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Rebels in the Rockies: Confederate Irregulars in the Western Territories
 Walter Pittman

Tony Horowitz may indeed have discovered Confederates in the attic, but Walter Pittman claims to have found Rebels in the Rockies, or at least irregular fighters scattered throughout the mountain Southwest who favored the Southern cause. Pittman concedes that he has “no intention…to claim that the events described here significantly influenced the outcome of the larger war.” Nevertheless, he posits that his research into the mostly undocumented wartime activities of this eclectic group of sagebrush adventurers, gamblers, cowboys and rugged mountain miners “led to the discovery of an entire shadowy world of Southern resistance in the West.”

How much a reader enjoys this book will depend on how much he or she shares Pittman’s enthusiasm for the local lore he has uncovered. He’s a natural yarn spinner, and some of the characters he comes across would make Ned Buntline envious. With an antiquarian’s passion for detail, Pittman presents mountains of information, much of it probably gleaned from a close reading of the region’s newspapers, which thrived on stories about cattle rustling, Indian raids, murder and mayhem. Most of the men who formed the irregular bands of scouts and spies, with colorful names like the San Elizario Spies, Frazer’s Rangers, the Arizona Scouts and the Brigands, were gleaned from the ranks of adventurers and freebooters who rolled around the sparsely populated territory like tumbleweeds.

The Confederacy’s eyes were on the northernmost Mexican states and gold-laden California from the war’s earliest days. That led the region’s Southern sympathizers to form a variety of underground movements and rag-tag bands of irregulars to harass isolated Union military units and civilians, steal horses and provisions and interdict commerce between California and the Northern states. All the while, they kept a wary eye on the region’s only really dangerous foe, bands of marauding Apache Indians. The irregulars did participate in a few pitched battles, mostly fought in what is now New Mexico, during the ill-conceived and star-crossed 1861-62 expedition of Confederate General Henry Hopkins Sibley and his mounted Texans. Pittman includes workmanlike syntheses of these engagements, but the richest nuggets he uncovers can be found nearly halfway through the book, in gold-rush Colorado.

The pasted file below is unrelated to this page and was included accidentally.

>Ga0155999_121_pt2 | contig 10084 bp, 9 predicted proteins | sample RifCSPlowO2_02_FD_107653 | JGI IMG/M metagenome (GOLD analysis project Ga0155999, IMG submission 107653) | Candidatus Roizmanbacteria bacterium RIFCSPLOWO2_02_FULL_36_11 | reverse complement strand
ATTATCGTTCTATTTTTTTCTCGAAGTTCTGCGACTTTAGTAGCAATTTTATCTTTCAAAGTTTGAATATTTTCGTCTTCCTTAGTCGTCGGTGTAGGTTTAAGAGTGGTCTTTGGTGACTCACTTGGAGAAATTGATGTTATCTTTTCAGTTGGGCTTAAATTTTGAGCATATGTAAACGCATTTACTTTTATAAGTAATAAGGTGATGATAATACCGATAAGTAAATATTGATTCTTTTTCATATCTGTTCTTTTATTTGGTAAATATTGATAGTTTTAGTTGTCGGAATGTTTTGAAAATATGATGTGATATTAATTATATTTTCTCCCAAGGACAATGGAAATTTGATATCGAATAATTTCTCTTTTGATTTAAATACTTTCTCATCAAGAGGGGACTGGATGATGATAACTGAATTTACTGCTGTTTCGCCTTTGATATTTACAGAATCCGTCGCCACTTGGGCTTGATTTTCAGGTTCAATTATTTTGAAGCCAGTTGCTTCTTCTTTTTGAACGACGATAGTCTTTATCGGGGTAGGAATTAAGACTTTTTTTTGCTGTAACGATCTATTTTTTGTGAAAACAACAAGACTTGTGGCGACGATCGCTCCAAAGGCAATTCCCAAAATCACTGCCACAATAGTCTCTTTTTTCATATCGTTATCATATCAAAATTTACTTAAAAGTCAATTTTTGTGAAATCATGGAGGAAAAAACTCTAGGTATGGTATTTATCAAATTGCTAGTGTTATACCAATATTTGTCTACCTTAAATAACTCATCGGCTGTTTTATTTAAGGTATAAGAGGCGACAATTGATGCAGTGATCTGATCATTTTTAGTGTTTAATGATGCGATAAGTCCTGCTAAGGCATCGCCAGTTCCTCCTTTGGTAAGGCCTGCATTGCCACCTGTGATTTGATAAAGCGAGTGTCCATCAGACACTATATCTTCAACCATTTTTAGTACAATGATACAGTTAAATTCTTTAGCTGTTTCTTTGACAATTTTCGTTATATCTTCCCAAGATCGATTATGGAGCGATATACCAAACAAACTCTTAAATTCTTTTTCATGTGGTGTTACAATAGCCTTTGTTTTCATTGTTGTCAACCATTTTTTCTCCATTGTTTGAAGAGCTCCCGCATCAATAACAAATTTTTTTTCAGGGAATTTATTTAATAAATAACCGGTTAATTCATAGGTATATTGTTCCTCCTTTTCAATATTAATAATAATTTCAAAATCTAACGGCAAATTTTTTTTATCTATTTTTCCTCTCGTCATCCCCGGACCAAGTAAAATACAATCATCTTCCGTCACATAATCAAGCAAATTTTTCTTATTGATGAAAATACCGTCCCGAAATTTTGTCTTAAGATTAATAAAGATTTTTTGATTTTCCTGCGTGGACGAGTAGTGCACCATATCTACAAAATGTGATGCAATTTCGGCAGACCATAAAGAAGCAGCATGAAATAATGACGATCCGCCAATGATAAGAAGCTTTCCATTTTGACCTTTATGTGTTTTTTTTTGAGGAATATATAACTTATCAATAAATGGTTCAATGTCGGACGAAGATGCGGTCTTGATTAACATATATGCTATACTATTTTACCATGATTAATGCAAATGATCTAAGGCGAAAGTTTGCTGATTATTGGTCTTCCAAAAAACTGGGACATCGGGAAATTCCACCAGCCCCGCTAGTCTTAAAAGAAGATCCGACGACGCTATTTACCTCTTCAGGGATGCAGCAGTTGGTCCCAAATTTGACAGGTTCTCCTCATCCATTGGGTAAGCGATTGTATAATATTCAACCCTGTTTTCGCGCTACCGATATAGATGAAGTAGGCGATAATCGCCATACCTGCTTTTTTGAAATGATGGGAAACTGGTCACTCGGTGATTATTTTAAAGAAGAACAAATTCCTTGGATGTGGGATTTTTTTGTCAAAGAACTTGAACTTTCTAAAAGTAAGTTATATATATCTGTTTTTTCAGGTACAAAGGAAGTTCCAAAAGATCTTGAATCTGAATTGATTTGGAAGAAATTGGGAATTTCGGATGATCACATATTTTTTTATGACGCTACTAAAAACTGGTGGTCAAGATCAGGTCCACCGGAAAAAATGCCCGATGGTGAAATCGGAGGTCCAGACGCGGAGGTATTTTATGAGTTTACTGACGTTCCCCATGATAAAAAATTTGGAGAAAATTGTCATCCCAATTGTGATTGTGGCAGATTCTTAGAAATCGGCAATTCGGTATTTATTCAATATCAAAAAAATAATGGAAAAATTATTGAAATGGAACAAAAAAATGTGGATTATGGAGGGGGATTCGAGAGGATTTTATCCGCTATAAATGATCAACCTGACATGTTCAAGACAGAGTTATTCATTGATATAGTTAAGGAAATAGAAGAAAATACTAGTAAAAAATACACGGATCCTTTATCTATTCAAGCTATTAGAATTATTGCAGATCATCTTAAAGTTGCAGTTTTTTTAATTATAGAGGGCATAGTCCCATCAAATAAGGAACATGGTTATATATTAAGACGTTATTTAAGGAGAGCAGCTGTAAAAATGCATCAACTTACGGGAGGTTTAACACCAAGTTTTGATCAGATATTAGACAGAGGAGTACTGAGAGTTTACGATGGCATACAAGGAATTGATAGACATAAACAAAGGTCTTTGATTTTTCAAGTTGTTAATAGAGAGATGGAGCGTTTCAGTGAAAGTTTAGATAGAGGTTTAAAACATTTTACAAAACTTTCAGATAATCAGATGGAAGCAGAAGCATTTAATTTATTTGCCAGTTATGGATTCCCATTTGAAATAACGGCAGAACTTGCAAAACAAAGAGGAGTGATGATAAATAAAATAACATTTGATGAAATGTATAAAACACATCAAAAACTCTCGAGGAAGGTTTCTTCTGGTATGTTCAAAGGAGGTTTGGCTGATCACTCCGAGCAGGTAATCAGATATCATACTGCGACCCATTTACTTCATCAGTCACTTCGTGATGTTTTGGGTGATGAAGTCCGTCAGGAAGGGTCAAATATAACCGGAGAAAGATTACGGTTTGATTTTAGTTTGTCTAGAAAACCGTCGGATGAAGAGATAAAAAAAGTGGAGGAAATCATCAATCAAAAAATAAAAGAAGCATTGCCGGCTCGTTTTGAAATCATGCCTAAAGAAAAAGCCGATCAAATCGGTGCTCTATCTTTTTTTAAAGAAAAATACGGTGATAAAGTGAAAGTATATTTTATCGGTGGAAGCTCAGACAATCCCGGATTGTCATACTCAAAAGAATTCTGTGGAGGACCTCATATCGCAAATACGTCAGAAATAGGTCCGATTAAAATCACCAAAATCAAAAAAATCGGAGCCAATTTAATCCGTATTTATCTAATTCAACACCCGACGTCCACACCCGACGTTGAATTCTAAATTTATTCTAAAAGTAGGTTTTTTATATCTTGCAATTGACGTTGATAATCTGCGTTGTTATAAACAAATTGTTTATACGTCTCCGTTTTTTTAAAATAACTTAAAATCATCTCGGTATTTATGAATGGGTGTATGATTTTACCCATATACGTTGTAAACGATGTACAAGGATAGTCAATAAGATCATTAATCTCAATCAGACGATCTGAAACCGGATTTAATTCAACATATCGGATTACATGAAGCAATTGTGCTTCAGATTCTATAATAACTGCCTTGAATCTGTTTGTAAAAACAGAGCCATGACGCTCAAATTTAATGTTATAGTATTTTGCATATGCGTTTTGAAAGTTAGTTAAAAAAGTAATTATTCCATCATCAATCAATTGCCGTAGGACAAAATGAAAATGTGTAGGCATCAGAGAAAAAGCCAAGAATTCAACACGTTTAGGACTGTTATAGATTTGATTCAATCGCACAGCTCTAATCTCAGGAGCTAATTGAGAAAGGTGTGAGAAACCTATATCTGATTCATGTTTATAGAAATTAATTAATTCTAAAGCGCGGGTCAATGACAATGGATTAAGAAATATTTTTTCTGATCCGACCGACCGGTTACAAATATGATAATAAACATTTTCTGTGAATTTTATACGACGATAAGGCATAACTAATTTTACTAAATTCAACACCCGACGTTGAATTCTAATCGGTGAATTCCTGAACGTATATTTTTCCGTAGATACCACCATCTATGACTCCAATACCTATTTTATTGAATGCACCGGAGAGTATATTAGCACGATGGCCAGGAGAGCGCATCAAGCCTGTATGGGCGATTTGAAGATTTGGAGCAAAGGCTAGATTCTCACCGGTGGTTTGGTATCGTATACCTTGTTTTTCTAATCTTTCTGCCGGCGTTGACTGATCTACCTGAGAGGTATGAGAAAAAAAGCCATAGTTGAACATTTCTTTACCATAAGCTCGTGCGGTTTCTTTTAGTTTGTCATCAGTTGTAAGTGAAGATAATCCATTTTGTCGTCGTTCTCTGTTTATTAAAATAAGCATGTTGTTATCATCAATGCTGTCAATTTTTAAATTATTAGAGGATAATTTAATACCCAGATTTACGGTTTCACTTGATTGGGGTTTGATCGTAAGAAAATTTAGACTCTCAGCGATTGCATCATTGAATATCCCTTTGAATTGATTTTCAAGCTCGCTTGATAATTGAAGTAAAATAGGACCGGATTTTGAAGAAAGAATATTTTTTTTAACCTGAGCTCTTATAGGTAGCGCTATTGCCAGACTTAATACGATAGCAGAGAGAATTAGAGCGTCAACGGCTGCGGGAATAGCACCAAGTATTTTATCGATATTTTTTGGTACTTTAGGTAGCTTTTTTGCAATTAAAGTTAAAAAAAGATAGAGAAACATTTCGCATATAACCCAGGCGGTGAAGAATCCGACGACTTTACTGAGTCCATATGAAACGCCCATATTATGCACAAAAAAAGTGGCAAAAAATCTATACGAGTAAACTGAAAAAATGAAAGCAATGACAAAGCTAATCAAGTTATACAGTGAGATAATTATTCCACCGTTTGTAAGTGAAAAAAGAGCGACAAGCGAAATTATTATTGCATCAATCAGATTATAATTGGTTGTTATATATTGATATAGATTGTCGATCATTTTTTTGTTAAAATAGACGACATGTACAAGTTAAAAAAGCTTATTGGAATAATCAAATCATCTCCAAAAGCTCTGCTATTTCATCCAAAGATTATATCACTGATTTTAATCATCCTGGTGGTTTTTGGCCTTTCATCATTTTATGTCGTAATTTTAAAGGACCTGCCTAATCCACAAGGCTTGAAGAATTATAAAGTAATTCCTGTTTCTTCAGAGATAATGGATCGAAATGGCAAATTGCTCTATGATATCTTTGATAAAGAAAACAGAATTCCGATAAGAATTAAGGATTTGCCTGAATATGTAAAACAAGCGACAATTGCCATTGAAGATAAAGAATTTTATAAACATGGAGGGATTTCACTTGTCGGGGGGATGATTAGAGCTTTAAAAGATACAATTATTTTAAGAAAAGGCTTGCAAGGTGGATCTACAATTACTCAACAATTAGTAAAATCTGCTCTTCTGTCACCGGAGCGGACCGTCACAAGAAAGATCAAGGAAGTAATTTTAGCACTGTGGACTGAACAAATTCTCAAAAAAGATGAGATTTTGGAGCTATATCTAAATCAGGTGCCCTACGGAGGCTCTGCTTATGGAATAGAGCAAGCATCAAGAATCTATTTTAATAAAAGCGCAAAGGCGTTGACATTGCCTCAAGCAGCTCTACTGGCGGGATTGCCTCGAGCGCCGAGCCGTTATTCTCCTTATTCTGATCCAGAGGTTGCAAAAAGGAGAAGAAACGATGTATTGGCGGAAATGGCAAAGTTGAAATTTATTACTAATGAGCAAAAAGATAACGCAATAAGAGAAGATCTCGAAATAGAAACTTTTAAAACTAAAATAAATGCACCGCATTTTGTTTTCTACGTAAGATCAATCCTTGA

Although Southerners made up a small percentage of Colorado’s rapidly growing Anglo population, Pittman concludes that “they were the most important single group,” including leading mine owners, businessmen and federal office holders. As the population split into Northern and Southern factions, Pittman contends that “Cells of secret Southern sympathizers were scattered throughout the mining camps…and attempts were made to organize, equip, and train them as soldiers.” Led by men like gambler and gunfighter Charley Harrison and former brigand George Harrison, these paramilitary bands plied their own type of warfare far from Richmond’s command and control.

Later in the war, many Southern sympathizers joined the Confederate Army of the Trans-Mississippi and fought in the 1864 Red River Campaign. When evaluating the overall effectiveness of the Confederate Western irregulars, Pittman ruefully concludes, “The almost total success of the Union in keeping the large and potentially hostile Southerner populations in the West under sufficient control meant that they never were able to constitute a major threat.” But they left behind some great stories.


Originally published in the February 2015 issue of Civil War Times. To subscribe, click here.